Best of Year (2018 – female Performance)

This particular list of five was much harder to draw up than the male performance category, with a number of performances vying to feature in the five.

Rachel Weisz gave two powerful performances in The Favourite and Disobedience (she may well find herself nominated for a best supporting actress Oscar nomination) and relative newcomer Jessie Buckley was fabulous in the little seen UK indie film, Beast. The youngest on the almost list is seven year-old Brooklyn Prince, who was a sensation in The Florida Project and the oldest is Glenn Close for The Wife – a performance that many are tipping for Oscar glory.

In previous years, non-English speaking roles have topped my list – but for 2018 there are none in the top five – Daniela Vega (A Fantastic Woman) and Diane Kruger (In the Fade) were the closest, both featuring in the top 10.

So after long deliberation, my top five female performances for 2018 are:
5: Charlize Theron: Tully
4: Melissa McCarthy: Can You Ever Forgive Me?
3: Lady Gaga: A Star is Born
2: Frances McDormand: Three Billboards Outside Ebbing, Missouri
1: Olivia Colman: The Favourite

Charlize Theron was certainly helped by having Mackenzie Davis to play off against but with a script from back-to-form Diablo Cody (Juno, Young Adult) and subtle direction from Jason Reitman, the quirky humour of Tully was perfect material for Theron to shine.

As literary fraudster Lee Israel, Melissa McCarthy turned in a perfectly dowdy, deadpan performance that is completely against the grain for this larger than life comedic actress – and she nailed it.

It’s one of the behemoths of the year, a critical darling and yet somehow missed out on numerous Golden Globe awards – including Gaga losing to Glenn Close. Gaga is very, very good – but just occasionally I wanted her not to be so Gaga on screen.

Foul-mouthed Frances McDormand was pitch perfect in one of my favourite films of the year – and understandably picked up last year’s best actress Oscar. But she was pipped to the top of the pile by –

Olivia Colman, a British character actress who, quite bluntly, is magnificent as the English Queen Anne in The Favourite, a dark, ribald, period-piece entertainment.

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‘A Fantastic Woman’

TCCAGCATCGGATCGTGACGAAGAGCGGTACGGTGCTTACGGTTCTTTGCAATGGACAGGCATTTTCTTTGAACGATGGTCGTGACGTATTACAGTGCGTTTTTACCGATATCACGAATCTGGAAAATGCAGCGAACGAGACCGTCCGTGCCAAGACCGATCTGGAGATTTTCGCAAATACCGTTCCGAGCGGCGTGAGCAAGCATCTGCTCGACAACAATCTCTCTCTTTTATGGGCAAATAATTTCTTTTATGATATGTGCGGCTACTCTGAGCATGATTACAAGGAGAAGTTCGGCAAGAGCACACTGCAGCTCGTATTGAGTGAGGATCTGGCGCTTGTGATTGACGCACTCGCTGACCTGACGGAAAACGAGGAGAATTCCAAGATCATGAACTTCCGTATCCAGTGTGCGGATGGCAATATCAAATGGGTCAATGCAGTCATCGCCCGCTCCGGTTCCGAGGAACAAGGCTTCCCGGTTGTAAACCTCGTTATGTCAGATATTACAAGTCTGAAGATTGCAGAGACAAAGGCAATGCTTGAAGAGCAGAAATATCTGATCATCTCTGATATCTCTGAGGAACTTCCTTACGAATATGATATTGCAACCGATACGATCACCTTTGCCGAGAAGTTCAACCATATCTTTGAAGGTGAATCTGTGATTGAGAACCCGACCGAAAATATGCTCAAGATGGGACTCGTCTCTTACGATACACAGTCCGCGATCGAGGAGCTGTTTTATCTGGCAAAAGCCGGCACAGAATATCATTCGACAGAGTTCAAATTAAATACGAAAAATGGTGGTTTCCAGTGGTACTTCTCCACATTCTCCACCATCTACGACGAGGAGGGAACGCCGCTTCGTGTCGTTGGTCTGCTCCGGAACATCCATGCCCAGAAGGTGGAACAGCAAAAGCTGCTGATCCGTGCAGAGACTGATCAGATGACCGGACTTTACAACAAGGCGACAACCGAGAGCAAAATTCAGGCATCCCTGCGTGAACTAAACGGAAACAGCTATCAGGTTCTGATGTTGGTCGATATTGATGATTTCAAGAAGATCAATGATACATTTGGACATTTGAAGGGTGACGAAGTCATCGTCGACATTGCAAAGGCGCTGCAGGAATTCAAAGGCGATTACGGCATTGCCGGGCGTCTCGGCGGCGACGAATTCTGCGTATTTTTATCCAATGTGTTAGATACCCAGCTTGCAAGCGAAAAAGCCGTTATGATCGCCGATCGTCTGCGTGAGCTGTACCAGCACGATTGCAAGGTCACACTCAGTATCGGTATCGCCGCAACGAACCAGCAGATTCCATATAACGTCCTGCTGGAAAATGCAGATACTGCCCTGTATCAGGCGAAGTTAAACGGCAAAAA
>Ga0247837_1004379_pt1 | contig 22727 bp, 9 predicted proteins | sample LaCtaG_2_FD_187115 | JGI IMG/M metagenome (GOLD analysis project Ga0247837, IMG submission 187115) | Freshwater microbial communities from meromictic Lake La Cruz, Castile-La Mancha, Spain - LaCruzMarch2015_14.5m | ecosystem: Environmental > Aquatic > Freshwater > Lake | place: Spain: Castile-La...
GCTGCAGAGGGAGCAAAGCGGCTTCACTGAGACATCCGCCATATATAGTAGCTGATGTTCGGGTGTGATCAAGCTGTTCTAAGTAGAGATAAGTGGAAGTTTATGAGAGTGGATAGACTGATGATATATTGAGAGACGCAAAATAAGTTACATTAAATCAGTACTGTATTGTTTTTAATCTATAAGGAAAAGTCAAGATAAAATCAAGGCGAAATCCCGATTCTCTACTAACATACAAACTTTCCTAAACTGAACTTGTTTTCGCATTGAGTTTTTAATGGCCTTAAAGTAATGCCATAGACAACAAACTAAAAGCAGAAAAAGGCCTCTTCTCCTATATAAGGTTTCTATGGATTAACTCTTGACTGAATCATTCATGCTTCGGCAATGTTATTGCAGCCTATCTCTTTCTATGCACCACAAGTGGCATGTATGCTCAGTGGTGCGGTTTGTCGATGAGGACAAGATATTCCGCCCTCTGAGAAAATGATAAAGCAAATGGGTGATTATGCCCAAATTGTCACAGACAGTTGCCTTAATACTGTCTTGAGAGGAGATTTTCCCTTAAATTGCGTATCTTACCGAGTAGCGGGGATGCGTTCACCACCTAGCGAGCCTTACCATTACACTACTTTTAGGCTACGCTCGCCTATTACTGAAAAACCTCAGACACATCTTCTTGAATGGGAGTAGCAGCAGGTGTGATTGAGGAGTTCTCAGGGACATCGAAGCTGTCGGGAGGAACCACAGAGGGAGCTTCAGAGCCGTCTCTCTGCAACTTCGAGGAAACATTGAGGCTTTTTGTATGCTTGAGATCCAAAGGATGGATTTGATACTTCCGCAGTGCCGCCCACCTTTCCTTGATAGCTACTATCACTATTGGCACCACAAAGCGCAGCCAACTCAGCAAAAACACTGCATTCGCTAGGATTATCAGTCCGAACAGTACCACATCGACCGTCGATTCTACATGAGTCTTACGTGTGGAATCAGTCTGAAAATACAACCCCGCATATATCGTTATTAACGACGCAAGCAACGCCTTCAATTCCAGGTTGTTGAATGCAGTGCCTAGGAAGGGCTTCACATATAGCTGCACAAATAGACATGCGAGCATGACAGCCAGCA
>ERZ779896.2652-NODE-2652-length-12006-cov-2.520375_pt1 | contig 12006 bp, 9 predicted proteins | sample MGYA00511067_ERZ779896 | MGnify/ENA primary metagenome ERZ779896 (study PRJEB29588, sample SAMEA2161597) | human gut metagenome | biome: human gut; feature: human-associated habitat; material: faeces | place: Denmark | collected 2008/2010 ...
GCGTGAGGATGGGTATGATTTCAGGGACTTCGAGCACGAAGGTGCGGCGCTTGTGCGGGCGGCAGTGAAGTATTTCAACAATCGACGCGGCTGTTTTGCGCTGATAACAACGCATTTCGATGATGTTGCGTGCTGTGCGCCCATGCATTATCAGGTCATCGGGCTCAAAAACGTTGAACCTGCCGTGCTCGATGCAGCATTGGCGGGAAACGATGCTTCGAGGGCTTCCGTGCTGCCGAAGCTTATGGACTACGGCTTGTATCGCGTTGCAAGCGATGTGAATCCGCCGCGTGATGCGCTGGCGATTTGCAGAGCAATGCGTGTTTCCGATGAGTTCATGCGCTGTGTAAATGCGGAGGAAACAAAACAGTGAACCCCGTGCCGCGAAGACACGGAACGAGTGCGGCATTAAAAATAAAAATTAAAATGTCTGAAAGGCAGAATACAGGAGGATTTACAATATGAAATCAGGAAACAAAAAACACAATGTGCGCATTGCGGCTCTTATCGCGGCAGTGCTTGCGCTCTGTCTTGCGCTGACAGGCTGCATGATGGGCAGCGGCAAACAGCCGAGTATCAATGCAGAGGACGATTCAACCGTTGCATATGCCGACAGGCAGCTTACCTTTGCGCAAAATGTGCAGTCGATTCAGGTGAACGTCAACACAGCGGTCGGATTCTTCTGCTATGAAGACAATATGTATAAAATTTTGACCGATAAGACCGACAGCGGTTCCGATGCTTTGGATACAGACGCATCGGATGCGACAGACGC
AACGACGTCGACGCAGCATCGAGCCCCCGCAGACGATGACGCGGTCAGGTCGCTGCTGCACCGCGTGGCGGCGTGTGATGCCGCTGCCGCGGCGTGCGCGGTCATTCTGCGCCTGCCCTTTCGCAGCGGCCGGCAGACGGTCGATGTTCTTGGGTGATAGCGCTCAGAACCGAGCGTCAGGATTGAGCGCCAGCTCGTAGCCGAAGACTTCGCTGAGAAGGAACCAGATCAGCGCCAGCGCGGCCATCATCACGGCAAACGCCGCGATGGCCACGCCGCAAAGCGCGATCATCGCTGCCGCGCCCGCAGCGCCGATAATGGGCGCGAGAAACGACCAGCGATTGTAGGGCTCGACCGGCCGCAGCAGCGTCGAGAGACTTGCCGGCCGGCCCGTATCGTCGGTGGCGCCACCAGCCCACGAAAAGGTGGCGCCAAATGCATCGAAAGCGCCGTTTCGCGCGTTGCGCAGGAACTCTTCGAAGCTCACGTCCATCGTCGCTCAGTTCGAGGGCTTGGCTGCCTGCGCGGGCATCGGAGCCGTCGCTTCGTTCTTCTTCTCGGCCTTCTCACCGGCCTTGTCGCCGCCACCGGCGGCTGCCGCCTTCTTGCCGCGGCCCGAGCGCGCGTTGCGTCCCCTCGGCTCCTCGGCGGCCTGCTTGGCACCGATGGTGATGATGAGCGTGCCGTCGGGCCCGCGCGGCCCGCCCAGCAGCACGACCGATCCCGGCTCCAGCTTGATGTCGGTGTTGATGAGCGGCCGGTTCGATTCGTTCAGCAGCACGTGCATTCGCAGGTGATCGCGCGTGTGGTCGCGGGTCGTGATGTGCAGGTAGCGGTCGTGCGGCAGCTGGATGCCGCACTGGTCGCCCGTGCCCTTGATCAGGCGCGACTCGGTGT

fantasticOscar-winner for Best Foreign Language Film, this timely Chilean drama, focussed around a stellar central performance by transgender actress Daniela Vega (The Guest), explores grief and prejudice in modern-day Santiago.

With the sudden death of her older partner, Orlando, Marina finds herself ostracised by his grieving family, including threats of violence from Orlando’s adult son. But what prevents the latest from Sebastian Leilo (Gloria, Disobedience) slipping into oversimplified or overtly emotional political melodrama is the multilayered performance from Vega. As Marina, she is as steady as a rock, a history of violence and prejudice hidden behind her knowing, fathomless gaze.

Rating: 71%

‘Family Life’

large_MV5BZjllOWE1YzYtZDlhZi00ZDdiLTk3MTctMjhlZDRkNGU0ZTZlXkEyXkFqcGdeQXVyMjQ1NDQyNjQ_._V1_SY1000_CR0_0_678_1000_AL_Overtly commercial family comedy drama as a feckless Martin (Jorge Becker – Thursday ‘Til Sunday) house sits for a distant (successful) cousin in a cool part of Santiago. With three months accommodation on offer, a directionless Martin soon starts to take on the lifestyle of his cousin’s family.

Based on a short story by Alejandro Zambra and shot largely in director Alicia Scherson’s (Play, Il Futuro) own apartment, Family Life is something of a whimsical kitchen-sink dramedy which fails to significantly ignite.

Screened in the Melbourne International Film Festival.

Rating: 30%

 

‘Neruda’

neruda_ver3Tedium sets in early in director Pablo Larrain’s latest bio. As with his Jackie, Larrain is never rushed in his storytelling and even a manhunt across Chile in the aftermath of World War II verges on inert.

“The most famous Communist on Earth”, Pablo Neruda, is a persona non grata in his own country and is hunted by Inspector Peluchonneau (Gael Garcia Bernal – The Motorcycle Diaries, Amores Perros) from hiding place to hiding place. Neruda is a man unwilling to play by the rules – but the problem is that as played by Luis Gnecco (No, Perez) the poet is not particularly likeable.

Rating: 44%